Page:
Nursing Home Assault Case Heard in Katoomba Local Court

Print Friendly, PDF & Email

A 57-year-old former Blue Mountains nursing home worker has been charged with six counts of indecent assault in nursing homes. He was fired after the facility management received complaints from seven elderly women between 2011 and 2014.

The Daily Telegraph reported that seven elderly women had complained about the man for offences that allegedly took place between 2011 and 2014.

He was given strict bail conditions and ordered to appear before Katoomba local court.

Within a month of the Blue Mountains worker being charged, a Wollongong man was jailed for sexually abusing a vulnerable and disabled patient at a nursing home. The woman was suffering from Alzheimer’s disease and a stroke, which left her speechless and with very limited movement, requiring 24 hour care.

He will spend a minimum of seven years behind bars and a lifetime ban issued by the NSW Health Care Complaints Commission from healthcare work (both paid and unpaid). His earliest release date from prison is 2020.

The judge who heard the case said it was the worst she had seen during her time on the bench.

These cases are unfortunately not isolated events. The hearing at the Katoomba local court and the conviction of the Wollongong man are part of a pattern of a general increase in assaults against the elderly in nursing homes, with over 4000 sexual and physical assaults being reported in the last three years. However it is likely that this number only represents a portion of those assaulted, as many cases go unreported.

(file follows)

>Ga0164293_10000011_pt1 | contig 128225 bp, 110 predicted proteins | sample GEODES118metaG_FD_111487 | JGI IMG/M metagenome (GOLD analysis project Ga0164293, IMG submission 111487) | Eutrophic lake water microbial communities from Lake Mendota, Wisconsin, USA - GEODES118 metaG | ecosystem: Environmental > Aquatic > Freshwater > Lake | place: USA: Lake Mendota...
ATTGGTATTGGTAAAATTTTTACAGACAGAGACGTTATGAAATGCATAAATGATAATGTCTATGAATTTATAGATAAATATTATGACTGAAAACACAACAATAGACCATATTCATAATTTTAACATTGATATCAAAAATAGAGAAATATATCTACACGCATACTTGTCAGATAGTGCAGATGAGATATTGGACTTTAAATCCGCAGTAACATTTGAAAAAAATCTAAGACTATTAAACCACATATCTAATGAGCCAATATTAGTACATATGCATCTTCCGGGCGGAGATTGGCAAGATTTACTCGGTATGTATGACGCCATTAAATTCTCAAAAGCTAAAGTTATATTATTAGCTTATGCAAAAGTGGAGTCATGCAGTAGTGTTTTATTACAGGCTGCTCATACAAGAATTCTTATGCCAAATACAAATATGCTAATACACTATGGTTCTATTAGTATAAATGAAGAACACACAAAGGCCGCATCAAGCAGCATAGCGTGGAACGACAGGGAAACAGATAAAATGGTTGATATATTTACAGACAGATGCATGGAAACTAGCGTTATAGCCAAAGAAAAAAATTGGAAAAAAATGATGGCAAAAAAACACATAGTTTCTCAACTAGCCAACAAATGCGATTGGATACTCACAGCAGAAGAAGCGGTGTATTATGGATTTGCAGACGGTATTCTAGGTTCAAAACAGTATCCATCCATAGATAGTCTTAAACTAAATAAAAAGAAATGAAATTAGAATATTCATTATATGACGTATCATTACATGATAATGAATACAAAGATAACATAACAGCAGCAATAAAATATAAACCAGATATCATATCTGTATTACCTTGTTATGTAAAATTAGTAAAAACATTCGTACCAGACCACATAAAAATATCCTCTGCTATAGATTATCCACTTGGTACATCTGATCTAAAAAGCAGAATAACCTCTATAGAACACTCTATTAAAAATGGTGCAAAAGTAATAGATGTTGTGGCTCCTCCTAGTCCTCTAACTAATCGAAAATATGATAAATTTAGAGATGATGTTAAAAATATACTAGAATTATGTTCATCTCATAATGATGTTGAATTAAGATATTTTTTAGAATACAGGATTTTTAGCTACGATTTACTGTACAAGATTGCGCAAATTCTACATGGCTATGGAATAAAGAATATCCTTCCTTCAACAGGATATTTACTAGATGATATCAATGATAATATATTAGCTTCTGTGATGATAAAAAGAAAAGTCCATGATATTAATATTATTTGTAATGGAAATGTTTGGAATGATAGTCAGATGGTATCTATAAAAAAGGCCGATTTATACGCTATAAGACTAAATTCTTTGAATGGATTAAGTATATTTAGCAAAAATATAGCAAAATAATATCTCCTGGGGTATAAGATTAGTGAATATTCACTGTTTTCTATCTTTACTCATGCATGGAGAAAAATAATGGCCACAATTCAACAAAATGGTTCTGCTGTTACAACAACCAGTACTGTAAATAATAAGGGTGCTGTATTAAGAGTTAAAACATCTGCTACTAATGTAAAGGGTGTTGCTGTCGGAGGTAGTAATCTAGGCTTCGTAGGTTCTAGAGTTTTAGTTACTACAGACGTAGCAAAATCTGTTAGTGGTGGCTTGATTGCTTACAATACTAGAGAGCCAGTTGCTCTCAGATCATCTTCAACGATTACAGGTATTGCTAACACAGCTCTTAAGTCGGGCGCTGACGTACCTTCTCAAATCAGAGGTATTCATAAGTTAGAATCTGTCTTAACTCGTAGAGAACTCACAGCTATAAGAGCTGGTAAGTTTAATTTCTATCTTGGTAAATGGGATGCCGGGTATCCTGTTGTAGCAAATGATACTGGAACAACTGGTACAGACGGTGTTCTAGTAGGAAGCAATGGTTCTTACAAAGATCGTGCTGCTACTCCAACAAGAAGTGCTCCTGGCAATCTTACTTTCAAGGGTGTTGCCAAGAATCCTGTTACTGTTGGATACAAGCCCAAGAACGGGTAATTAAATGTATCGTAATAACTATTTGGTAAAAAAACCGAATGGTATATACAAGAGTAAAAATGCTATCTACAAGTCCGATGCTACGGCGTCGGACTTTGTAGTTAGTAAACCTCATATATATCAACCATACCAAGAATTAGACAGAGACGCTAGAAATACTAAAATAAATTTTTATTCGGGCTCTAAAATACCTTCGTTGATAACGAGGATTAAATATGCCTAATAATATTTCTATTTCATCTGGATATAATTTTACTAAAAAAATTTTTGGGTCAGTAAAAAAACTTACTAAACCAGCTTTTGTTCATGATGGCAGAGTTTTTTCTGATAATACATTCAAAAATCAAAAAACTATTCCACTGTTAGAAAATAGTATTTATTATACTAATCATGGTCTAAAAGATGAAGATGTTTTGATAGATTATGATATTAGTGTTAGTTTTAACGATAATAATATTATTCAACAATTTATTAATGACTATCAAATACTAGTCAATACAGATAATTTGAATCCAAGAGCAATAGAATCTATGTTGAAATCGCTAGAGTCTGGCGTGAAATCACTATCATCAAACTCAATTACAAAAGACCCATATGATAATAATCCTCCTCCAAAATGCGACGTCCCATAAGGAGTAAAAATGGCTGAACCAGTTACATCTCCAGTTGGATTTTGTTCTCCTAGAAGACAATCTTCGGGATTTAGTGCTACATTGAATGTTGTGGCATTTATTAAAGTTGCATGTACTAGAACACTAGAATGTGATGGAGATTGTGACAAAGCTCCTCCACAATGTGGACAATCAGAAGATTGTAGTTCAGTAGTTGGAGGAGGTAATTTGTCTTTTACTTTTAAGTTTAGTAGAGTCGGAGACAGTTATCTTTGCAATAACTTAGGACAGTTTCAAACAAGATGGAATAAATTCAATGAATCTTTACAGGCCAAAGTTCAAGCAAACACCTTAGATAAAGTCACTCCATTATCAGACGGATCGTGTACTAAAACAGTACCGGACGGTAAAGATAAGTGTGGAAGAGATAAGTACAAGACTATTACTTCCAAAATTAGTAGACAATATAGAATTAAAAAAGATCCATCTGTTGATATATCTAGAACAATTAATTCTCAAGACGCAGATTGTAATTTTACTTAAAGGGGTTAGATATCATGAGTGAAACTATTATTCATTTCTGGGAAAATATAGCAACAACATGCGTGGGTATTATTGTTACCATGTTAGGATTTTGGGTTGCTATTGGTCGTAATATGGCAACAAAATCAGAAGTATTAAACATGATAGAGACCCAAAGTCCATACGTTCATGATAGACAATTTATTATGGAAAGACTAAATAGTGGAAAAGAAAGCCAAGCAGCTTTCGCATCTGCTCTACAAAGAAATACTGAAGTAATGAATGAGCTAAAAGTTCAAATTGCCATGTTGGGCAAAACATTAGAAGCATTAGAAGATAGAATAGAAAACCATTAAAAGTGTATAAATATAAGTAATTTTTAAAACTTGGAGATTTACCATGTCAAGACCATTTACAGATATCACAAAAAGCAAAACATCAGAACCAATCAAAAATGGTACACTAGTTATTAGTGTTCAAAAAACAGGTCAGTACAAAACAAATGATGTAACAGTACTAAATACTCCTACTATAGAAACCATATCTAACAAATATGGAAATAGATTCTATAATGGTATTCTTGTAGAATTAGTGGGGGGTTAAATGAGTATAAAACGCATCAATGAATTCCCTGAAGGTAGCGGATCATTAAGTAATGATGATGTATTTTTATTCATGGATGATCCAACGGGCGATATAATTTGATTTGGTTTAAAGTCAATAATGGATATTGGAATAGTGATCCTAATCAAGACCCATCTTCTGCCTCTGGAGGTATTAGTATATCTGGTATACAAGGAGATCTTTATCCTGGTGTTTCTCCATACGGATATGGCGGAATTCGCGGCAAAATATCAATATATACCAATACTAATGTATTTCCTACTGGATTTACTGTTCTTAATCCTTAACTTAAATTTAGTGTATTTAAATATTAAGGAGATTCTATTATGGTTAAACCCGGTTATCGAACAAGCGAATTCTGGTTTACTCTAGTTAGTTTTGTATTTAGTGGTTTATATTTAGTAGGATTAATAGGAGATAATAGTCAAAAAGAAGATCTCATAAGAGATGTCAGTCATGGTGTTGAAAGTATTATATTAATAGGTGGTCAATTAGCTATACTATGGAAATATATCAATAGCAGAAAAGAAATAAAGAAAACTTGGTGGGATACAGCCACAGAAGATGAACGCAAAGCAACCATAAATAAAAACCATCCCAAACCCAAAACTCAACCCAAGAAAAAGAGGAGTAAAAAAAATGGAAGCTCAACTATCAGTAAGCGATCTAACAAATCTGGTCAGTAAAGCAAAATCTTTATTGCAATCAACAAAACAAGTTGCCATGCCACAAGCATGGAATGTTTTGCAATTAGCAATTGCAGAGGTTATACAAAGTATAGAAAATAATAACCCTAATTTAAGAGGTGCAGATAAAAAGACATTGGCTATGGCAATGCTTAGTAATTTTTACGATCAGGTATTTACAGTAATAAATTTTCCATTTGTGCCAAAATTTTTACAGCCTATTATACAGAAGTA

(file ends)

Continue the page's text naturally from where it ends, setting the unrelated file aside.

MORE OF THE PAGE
Out of those reported, 80 per cent of complaints relate to serious physical assaults, while 19 per cent were sexual (and one per cent was both).

Not all the assaults are committed by workers – visitors and other residents made up for 14 per cent of the allegations made, according to the Department of Health and Ageing.

One woman was horrified to learn that her elderly mother had been attacked in her sleep by an 84 year old resident, who, it later unfolded, had attacked other residents.

A nurse had heard her cry out and came in to room to see a man punching her in the chest with one hand and attempting to suffocate her with a pillow with his other hand.

Management stated (with questionable logic) that the attacks were never reported to the police because both residents were suffering from dementia.

With just over 2 million Australians in aged care and the number of nursing homes rising (the number nearly doubling in the last decade alone), this is an alarming prospect as many of Australians have parents, grandparents or other relatives in aged care.

According to Elder Care Watch spokesperson, Carol Williams, there are six nursing homes on notice for failure to report.

Other reports of abuse of people in nursing home included rolling one elderly patient in tomato sauce as a ‘practical joke’.

Tougher laws were introduced in 2007 after a number of highly publicised cases progressed through the courts, including one where a Victorian carer was found guilty of raping an elderly nursing home resident. Since the tougher laws were introduced, 15 people have been convicted under them, which has been attributed to the rise in education about the new law.

The new laws included compulsory reporting laws for nursing homes to report allegations of physical and sexual assaults within 24 hours to the Department.

They also introduced mandatory national police checks for aged-care staff and volunteers.

As well as being highly illegal, the actions of those who abuse elderly residents in nursing homes breach the Code of Conduct for unregistered practitioners, which states that health practitioners must provide health services in a safe and ethical manner.

Author Image

About Ugur Nedim

Ugur Nedim is an Accredited Specialist Criminal Lawyer and Principal at Sydney Criminal Lawyers®, Sydney’s Leading Firm of Criminal & Traffic Defence Lawyers.